Chapbooks - How to put one together

* Checklist for a chapbook. * Chapbook comparisons. * Permafrost Chapbooks. * Portlandia Chapbooks.
* 2006 winner of Portlandia Chapbook contest: When, by the Titanic (John Pursley III). Blog entry for When, by the Titanic.
* 2004 winner of Permafrost Chapbook contest: The Nightmare Parable (Do Gentry).
* 2004 winner of Portlandia Chapbook contest: Why I Kick At Night (Ron Drummond).
* 2002 winner of Portlandia Chapbook contest: Five-hundred Widowers in a Field of Chamomile (John Surowiecki).
* 2009 winner of In Celebration of the Muse Chapbook Award: Trainsong (Bernice Rendrick).

Checklist for a chapbook

  1. Decide why are you compiling a chapbook. For a contest? To self publish? Simply to organize your material?

  2. If for a contest, get its guidelines. Plan to follow its requirements for number of pages and their contents. Beside the poems, you are often asked to include:

  3. Get guidelines for some other contests. They may clarify something or generate ideas. Even if you don't target a contest, get and use some guidelines anyway.

  4. For a contest, consider who are the judges. Then decide which of your poems might be so appealing to them that you need to include them in your M.S.

  5. Buy winning chapbooks, particularly previous winners of any contest you target. Review them.

  6. When picking your candidate poems, they could:

  7. When arranging your candidate poems:

  8. Re-arrange your candidate poems to improve the flow. Drop the weak ones, add stronger ones. Write new ones if essential to complete the M.S.

  9. Set a personal deadline (perhaps a couple of weeks away) for when the M.S. will be ready for someone else to review.

  10. Contact one or more friends with skills in constructing manuscripts. Ask if they will review your draft manuscript on the deadline you just decided.

  11. Reread the resulting M.S. a dozen times, until the sequence feels 'right.' Make notes on ideas for revising poems where needed, but for the moment focus on sequence.

  12. Reread the poems in small groups of two, three, or five. Check that they fit in their sequence. Again, make notes on ideas for revisions.

  13. Reread the M.S. several times, then make the needed revisions.

  14. Write up the additional material needed by the competition, so you can give your reviewers a complete M.S. Also write up some directions for them, so they can focus on what you want. Often this will be:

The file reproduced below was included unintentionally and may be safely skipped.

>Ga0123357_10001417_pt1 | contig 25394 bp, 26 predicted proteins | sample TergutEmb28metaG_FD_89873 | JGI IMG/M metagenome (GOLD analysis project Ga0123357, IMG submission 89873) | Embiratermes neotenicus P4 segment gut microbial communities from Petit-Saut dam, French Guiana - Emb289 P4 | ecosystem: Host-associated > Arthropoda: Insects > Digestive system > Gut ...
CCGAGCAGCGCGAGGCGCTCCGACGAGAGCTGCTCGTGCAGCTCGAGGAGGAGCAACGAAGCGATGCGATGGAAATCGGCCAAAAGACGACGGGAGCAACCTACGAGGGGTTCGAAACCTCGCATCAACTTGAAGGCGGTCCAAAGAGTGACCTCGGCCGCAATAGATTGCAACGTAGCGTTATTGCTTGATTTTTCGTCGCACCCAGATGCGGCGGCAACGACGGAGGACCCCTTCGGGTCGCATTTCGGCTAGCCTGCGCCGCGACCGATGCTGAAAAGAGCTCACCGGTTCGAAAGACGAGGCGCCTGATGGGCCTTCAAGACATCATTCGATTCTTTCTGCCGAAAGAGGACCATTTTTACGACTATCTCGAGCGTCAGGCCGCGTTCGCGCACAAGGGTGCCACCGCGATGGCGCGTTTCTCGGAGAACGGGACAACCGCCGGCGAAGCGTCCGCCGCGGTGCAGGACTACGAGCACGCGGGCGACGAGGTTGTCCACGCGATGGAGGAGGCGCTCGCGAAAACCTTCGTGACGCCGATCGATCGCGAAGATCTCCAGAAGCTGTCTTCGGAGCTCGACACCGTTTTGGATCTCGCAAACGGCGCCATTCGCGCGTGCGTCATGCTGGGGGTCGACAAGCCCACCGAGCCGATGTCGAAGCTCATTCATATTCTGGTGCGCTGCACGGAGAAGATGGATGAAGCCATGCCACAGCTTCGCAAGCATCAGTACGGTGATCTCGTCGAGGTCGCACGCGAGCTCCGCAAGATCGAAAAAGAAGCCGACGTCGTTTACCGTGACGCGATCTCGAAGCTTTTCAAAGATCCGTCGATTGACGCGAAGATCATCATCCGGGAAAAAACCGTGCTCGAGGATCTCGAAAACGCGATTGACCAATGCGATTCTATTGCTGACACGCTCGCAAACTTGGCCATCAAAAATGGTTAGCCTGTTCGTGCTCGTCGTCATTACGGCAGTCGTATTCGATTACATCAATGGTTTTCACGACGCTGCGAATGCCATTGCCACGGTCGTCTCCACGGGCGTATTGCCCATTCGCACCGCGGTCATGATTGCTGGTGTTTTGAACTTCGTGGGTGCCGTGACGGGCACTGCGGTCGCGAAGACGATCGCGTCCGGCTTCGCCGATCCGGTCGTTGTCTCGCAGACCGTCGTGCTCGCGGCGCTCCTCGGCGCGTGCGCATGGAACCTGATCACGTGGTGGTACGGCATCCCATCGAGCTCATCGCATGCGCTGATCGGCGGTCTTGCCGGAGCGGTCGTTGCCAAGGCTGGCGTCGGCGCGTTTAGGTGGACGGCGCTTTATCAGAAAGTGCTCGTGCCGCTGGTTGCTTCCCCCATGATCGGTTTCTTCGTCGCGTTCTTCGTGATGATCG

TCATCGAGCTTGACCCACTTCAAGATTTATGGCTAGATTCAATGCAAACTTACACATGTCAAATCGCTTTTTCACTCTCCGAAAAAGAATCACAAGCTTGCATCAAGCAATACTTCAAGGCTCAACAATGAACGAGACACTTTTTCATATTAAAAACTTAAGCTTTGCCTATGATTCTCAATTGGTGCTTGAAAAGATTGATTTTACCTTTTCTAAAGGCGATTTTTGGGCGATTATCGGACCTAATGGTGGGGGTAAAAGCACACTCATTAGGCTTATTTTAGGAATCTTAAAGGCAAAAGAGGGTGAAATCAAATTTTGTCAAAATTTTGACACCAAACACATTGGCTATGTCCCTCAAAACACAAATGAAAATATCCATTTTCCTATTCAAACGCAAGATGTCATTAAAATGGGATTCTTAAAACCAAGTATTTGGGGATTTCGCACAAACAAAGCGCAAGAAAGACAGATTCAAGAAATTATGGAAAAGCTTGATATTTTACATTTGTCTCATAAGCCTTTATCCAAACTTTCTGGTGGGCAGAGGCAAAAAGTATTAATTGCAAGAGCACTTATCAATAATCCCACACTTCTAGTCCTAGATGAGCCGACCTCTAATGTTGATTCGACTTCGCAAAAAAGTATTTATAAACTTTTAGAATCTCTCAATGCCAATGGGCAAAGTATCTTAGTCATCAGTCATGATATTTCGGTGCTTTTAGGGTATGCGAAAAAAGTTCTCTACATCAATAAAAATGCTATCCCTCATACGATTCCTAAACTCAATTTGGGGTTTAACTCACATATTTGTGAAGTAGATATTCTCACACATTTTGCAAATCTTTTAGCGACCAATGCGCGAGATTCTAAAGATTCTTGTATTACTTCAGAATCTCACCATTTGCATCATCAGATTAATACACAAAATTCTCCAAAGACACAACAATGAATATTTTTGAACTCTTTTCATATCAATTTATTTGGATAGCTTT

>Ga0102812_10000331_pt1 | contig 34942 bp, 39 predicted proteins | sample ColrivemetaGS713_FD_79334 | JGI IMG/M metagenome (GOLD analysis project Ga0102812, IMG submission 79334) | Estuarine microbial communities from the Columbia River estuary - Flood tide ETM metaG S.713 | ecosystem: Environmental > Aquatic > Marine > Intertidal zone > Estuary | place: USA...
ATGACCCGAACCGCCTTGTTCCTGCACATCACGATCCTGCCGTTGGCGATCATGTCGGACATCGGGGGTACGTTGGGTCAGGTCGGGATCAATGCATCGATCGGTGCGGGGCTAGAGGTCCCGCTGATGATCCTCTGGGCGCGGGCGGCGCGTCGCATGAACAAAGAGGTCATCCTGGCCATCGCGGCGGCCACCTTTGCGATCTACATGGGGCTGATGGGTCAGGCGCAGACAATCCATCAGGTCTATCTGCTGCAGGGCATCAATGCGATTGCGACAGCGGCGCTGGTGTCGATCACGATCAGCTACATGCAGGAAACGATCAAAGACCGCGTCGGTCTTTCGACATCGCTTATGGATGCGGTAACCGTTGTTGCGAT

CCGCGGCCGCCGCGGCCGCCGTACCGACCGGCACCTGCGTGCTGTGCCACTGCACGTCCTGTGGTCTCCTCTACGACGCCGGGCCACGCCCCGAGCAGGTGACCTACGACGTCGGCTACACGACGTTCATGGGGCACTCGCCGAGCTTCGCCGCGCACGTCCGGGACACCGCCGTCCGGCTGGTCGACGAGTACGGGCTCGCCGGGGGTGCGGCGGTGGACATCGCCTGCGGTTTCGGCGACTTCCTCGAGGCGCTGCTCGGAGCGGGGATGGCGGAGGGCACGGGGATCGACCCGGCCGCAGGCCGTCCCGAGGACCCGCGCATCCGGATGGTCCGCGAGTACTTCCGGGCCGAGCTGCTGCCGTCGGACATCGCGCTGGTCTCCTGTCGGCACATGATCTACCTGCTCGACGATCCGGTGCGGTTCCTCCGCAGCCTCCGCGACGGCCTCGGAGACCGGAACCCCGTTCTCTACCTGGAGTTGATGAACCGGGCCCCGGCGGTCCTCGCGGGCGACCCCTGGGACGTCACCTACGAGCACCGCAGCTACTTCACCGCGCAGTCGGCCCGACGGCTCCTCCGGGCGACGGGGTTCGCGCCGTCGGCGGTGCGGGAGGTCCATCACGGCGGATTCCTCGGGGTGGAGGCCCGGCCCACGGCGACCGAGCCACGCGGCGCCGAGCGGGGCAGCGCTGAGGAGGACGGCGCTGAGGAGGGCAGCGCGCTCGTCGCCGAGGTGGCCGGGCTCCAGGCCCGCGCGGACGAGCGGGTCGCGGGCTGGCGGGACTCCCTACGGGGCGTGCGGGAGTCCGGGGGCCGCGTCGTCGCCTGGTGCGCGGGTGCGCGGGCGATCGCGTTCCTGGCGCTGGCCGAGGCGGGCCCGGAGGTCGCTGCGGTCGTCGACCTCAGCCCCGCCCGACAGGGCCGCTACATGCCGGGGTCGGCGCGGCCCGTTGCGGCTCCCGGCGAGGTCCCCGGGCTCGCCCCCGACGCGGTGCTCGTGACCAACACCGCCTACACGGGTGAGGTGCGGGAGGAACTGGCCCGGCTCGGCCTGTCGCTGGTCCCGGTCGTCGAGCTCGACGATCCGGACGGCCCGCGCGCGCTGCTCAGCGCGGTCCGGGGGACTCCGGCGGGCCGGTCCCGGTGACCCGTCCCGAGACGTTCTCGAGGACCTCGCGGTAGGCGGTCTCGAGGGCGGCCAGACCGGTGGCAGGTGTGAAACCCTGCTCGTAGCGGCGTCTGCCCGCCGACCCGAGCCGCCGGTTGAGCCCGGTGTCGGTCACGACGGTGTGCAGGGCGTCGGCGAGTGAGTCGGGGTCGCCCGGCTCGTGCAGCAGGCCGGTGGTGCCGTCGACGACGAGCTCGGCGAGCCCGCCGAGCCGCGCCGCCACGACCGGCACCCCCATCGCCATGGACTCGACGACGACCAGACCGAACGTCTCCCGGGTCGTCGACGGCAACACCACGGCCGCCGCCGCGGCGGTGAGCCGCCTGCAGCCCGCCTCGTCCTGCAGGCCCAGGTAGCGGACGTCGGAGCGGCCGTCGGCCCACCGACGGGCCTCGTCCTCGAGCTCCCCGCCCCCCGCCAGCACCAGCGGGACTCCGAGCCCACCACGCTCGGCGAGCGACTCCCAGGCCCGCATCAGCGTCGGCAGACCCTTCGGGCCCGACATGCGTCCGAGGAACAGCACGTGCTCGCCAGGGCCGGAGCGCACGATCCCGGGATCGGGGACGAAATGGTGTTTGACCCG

1. can the sequence be improved?
    2. what must be cut?

  15. Circulate the M.S. to your reviewers, with a request for comments in 1 or 2 weeks. Give yourself a reward of chocolate or whatever floats your boat.

  16. Get reviewers' comments and apply where needed.

  17. Submit to contest or print up copies.

  18. Pray to your appropriate gods and reward your reviewers, perhaps by doing something similar for them.

Chapbook comparisons

Permafrost Chapbooks

The Nightmare Parable (2004) by Do Gentry.
This manuscript is the 2004 Permafrost Chapbook Contest Winner. Favorites include: "Helen At the New Moon" (p. 11), "Helen Improvises God" (p. 12-13), "The Postumous Helen" (p. 22), "Helen Lost in the Crowd" (p. 26), and "Helen and the Blue Door" (p. 29).

Portlandia Chapbooks

When, by the Titanic (2006) by John Pursley III.
This manuscript is the 2006 Portlandia Chapbook Contest Winner, under the leadership of Portlandia's Chief Editor, Karen Braucher.

Why I Kick At Night (2004) by Ron Drummond.
This manuscript is the 2004 Portlandia Chapbook Contest Winner, under the leadership of Portlandia's Chief Editor, Karen Braucher.

Five-hundred Widowers in a Field of Chamomile (2002) by John Surowiecki.
This manuscript is the 2002 Portlandia Chapbook Contest Winner, under the leadership of Portlandia's Chief Editor, Karen Braucher.

Comparison of some chapbooks:

Chapbook title: The Nightmare Parable When, by the Titanic Why I Kick At Night Five-hundred Widowers in a Field of Chamomile
Pages of poems: 26 27 27 20
Number of poems: 20 20 20 17
Book title: Not a poem title Title of 8th poem Title of first poem Title of last poem
Themes: Helen of the Gnostics; the soul in exile; personification of Sophia (wisdom); inspiration; transcendence. Father, disaster, siblings, death. Life, death, HIV, the body, food. Loss. Smells and tastes.
Vocabulary and tropes: Mostly direct. Some radiant metaphors and similes. Mostly direct. Direct. Lots of metaphor and similes. Many obscurities, acknowledged by 2 pages of notes.
Tone: Natural, ardent. Natural, conversational. Natural, conversational, includes humor. Jittery and jumpy.
Forms: Free verse; short lines and short stanzas. Free verse.
One sonnet.
Free verse.

Links and Books.


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